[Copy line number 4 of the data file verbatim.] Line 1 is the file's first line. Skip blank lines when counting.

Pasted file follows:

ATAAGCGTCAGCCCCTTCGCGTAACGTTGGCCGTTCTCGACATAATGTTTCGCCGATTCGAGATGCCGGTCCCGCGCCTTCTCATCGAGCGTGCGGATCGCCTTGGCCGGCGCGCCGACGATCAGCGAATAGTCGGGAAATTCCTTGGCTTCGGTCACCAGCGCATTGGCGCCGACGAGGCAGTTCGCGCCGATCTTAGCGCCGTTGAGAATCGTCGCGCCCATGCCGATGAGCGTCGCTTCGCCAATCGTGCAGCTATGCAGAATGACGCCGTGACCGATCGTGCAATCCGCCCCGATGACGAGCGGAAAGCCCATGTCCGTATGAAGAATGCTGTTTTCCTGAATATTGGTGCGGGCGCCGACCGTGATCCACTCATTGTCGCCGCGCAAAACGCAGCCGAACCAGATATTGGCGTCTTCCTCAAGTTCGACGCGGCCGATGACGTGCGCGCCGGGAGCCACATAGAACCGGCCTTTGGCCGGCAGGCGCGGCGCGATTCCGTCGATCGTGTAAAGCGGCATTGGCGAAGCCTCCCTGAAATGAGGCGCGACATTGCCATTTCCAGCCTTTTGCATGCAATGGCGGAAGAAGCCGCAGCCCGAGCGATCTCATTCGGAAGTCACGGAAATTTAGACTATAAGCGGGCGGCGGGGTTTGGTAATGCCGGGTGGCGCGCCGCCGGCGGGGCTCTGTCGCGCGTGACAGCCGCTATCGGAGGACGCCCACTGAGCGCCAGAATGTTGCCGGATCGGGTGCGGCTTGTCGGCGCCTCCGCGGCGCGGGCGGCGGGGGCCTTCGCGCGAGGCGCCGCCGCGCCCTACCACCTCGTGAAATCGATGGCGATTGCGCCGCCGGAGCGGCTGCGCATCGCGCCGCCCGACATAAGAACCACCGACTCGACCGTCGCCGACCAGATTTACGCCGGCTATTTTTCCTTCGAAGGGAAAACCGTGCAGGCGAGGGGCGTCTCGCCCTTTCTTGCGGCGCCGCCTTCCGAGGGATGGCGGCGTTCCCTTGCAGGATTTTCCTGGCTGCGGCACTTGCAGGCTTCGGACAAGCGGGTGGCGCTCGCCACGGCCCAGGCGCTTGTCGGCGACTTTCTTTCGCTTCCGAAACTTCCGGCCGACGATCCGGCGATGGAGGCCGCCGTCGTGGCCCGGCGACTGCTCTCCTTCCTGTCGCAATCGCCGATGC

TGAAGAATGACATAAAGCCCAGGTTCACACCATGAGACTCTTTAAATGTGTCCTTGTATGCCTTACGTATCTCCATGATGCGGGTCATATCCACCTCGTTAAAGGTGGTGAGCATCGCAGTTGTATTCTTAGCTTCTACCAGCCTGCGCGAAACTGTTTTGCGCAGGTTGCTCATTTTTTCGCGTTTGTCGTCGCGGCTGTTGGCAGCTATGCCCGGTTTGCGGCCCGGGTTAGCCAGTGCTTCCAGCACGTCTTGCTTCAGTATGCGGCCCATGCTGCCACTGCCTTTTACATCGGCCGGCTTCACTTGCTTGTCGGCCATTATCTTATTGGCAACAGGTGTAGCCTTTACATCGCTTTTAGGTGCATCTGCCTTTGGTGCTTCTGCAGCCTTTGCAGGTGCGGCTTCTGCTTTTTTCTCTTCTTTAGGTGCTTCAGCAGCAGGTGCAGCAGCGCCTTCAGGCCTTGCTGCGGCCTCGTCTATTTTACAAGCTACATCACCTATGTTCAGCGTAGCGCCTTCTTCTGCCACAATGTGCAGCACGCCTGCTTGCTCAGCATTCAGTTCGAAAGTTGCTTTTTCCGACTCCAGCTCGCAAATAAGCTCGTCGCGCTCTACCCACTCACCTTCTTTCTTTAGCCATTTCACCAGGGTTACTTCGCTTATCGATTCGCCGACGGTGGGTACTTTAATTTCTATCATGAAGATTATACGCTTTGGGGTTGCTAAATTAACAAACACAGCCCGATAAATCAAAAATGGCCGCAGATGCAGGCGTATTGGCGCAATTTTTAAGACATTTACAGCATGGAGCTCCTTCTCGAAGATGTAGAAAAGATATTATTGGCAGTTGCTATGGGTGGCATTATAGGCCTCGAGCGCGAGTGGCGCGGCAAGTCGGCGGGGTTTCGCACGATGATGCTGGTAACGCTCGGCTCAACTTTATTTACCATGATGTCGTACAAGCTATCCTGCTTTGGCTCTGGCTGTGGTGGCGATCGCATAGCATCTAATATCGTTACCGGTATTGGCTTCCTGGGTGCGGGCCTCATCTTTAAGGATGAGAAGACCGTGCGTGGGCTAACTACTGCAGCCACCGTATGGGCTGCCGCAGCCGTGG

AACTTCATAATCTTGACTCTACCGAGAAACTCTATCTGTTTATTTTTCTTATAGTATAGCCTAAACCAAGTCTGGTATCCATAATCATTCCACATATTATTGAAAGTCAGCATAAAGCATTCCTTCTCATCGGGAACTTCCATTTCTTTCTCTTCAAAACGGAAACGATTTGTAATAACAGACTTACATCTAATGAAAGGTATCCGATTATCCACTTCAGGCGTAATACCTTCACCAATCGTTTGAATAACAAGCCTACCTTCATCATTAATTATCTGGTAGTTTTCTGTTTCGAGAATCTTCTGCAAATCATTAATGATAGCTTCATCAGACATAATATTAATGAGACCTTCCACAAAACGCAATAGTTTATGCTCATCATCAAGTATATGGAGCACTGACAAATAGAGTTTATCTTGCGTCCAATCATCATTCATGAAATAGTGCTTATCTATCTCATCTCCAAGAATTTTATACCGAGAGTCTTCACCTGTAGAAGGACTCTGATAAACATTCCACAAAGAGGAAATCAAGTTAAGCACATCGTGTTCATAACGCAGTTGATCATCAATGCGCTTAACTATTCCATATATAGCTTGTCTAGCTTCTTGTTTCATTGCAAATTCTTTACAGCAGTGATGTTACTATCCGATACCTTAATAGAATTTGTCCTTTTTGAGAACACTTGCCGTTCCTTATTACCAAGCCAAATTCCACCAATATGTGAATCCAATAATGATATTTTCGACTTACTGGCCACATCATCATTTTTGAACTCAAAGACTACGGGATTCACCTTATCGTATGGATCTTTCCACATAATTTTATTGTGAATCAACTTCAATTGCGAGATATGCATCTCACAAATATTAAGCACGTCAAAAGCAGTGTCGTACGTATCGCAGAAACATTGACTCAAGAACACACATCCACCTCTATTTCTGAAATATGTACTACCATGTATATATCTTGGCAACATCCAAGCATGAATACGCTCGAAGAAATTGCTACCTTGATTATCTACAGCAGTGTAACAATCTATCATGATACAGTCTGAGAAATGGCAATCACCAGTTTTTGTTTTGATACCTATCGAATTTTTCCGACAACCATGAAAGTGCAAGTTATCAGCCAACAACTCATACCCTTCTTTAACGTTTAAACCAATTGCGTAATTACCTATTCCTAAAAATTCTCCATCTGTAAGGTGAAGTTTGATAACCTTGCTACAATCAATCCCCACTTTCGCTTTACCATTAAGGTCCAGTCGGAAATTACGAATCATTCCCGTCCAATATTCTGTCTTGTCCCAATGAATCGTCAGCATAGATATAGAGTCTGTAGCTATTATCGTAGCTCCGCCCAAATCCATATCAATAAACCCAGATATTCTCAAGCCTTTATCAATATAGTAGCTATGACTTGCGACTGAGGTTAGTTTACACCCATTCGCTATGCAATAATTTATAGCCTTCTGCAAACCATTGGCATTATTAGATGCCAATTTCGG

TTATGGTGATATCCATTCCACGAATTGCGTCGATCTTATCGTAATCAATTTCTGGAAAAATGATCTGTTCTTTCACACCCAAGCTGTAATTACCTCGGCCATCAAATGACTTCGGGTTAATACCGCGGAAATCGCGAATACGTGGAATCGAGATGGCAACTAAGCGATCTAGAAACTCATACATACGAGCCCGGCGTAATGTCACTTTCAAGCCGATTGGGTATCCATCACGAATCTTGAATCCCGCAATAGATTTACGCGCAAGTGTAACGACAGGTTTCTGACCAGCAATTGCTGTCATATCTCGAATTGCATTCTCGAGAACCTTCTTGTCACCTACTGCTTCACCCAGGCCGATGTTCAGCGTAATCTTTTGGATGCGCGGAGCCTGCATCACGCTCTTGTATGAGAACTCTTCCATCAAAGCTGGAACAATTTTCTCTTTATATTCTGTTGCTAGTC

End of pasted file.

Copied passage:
TTATGGTGATATCCATTCCACGAATTGCGTCGATCTTATCGTAATCAATTTCTGGAAAAATGATCTGTTCTTTCACACCCAAGCTGTAATTACCTCGGCCATCAAATGACTTCGGGTTAATACCGCGGAAATCGCGAATACGTGGAATCGAGATGGCAACTAAGCGATCTAGAAACTCATACATACGAGCCCGGCGTAATGTCACTTTCAAGCCGATTGGGTATCCATCACGAATCTTGAATCCCGCAATAGATTTACGCGCAAGTGTAACGACAGGTTTCTGACCAGCAATTGCTGTCATATCTCGAATTGCATTCTCGAGAACCTTCTTGTCACCTACTGCTTCACCCAGGCCGATGTTCAGCGTAATCTTTTGGATGCGCGGAGCCTGCATCACGCTCTTGTATGAGAACTCTTCCATCAAAGCTGGAACAATTTTCTCTTTATATTCTGTTGCTAGTC